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Tuesday, 9 February, 1999, 18:52 GMT
Lymphoma: The facts
The former King Hussein of Jordan had lymphoma
Lymphoma is one of the most complicated forms of cancer and is growing fast. It has the third fastest growing cancer of the last 20 years. Some 71,200 Americans are estimated to suffer from the disease. But although cases are rising, the numbers of people dying from the disease is not increasing at the same rate due to more effective treatments. Survival rates vary according to the type of cancer and how early the disease is detected.

What is lymphoma?

Lymphoma is a cancer of the lymphatic system which embraces the bone marrow, spleen, thymus gland, lymph nodes and tonsils.

Lymph is a colourless, watery fluid which contains white blood cells which are important for fighting disease.

It is carried in the lymph glands and vessels and the infection-fighting cells are stored in the lymph nodes in the neck, under the arms, in the groin area and the abdomen.

When cancers spread they are carried in the lymphatic system. Lymphoma occurs when tumours build up in tissues found in areas such as the bone marrow or lymph glands.

There are many different types of lymphoma, but the main groups are Hodgkin's disease (HD) and Non Hodgkin's Lymphoma (NHL).

Some are fast spreading and others are less aggressive. Some can be cured while others are only treatable and some have no cure.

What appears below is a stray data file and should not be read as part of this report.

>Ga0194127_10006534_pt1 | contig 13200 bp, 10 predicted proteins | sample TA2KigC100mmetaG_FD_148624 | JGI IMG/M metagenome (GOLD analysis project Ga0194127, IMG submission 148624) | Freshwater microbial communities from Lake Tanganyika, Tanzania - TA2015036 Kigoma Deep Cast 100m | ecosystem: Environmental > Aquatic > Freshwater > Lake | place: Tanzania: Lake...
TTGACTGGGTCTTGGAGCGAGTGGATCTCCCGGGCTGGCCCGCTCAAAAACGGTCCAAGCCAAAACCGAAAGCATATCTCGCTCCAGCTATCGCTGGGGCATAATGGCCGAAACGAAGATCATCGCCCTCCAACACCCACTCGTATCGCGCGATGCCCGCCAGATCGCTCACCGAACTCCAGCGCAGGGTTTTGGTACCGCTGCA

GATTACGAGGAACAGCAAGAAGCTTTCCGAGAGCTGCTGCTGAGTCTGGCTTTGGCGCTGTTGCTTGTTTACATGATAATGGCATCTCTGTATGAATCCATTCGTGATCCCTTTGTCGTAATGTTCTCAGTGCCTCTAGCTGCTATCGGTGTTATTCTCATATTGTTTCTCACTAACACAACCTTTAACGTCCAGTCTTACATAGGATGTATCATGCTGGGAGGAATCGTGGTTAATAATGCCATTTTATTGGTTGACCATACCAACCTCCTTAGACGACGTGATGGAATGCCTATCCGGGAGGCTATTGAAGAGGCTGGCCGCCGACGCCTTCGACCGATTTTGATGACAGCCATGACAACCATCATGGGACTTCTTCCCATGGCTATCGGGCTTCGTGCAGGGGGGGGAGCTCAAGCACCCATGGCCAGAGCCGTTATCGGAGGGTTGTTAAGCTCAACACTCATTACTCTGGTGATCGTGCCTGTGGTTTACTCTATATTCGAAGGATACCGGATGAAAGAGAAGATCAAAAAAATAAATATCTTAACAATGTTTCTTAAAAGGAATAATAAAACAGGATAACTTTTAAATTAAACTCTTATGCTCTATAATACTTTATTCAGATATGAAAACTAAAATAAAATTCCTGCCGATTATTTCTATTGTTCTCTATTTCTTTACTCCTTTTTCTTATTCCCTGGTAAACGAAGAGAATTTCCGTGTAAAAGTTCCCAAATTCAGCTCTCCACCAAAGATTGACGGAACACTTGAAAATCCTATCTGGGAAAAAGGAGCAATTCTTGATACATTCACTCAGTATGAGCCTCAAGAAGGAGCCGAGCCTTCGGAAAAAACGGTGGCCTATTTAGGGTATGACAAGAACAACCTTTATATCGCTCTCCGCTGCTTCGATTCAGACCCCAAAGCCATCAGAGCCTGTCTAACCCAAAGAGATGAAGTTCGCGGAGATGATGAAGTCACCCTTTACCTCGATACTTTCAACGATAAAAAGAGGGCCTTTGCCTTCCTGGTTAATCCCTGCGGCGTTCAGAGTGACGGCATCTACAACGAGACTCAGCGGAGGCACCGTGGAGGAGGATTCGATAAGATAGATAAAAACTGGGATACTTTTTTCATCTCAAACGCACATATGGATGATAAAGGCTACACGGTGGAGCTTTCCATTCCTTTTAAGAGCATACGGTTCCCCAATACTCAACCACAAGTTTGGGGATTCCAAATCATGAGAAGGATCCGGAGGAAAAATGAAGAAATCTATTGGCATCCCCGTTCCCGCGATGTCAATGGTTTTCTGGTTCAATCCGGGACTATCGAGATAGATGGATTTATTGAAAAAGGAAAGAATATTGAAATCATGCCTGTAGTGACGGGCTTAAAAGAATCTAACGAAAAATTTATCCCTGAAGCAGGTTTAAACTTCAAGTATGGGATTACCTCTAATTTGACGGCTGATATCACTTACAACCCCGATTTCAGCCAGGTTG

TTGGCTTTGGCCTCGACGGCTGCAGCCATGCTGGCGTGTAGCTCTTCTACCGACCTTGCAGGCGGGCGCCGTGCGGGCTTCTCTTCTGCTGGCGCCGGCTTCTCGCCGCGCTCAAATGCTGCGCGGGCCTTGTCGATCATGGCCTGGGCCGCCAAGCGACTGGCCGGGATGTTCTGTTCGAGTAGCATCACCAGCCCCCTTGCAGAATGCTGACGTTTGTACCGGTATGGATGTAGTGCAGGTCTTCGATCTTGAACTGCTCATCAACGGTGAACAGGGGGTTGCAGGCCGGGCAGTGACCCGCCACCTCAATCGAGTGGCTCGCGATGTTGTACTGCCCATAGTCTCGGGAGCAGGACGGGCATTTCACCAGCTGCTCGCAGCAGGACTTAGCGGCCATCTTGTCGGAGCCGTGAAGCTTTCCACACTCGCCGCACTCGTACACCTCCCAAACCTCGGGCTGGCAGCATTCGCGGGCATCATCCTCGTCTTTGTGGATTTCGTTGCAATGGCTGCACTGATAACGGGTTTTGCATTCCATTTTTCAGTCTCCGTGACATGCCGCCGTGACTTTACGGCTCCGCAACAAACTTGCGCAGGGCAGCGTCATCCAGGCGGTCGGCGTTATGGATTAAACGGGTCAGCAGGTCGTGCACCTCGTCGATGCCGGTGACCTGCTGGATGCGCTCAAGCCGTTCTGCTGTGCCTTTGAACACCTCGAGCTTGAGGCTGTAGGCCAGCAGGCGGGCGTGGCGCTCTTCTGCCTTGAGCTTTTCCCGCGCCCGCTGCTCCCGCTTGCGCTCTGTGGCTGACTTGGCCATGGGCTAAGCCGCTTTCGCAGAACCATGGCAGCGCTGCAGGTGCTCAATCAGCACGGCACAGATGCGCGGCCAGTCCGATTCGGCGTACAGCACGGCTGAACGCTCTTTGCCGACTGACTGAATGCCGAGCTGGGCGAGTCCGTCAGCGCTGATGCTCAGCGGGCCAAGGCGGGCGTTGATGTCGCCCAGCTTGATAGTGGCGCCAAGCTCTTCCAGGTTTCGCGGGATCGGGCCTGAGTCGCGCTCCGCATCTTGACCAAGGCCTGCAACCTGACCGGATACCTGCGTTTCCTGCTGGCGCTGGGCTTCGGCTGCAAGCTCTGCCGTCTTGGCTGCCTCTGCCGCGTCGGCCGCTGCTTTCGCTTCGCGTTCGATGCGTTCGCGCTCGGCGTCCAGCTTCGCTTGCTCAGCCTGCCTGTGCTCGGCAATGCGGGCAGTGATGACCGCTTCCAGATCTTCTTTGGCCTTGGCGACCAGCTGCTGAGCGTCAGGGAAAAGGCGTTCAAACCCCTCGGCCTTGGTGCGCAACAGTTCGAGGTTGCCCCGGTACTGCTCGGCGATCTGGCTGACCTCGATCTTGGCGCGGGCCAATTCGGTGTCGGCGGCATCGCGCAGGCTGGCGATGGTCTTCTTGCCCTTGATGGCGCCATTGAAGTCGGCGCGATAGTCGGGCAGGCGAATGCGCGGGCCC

The two forms have similar symptoms, but contain different cell types.

NHL is the most common form of the disease and has 15 types. It usually affects people aged between 30 and 70 years old.

Around 53,000 Americans have NHL.

HD normally affects people aged 15 to 40 and is more likely to be curable than NHL.

According to US cancer figures for the 1986 to 1992 period, there is an 82% chance of survival from HD after five years among white people and a 72% survival rate among African Americans.

For NHL, the figures are 52% for whites and 44% for blacks.

The racial difference is due to a variety of factors, including income.

What are the symptoms?

One of the main symptoms is enlargement of the lymph nodes. This can lead to large painless lumps in places such as the neck, under the arm and in the groin area.

Other symptoms can include night sweats, bone pains, fever, fatigue and weight loss.

How is it treated?

The main forms of treatment are radiation, chemotherapy and monitoring.

HD is more likely to be treated with radiotherapy and chemotherapy, while NHL will be treated with chemotherapy and monitoring.

Doctors watch to see when the cancer cells start to cluster in vital organs and target chemotherapy accordingly.

Where these forms of treatment have not worked, doctors may resort to a bone marrow transplant.

No-one knows what causes lymphoma, but pesticides, bacteria and viruses are believed to play a part.

People with damaged immune systems are thought to be at greater risk of developing the disease.

Around 30% of AIDS patients are said to have the disease. Sixty per cent of children with cancer have lymphoma or leukaemia, a related cancer.

See also:

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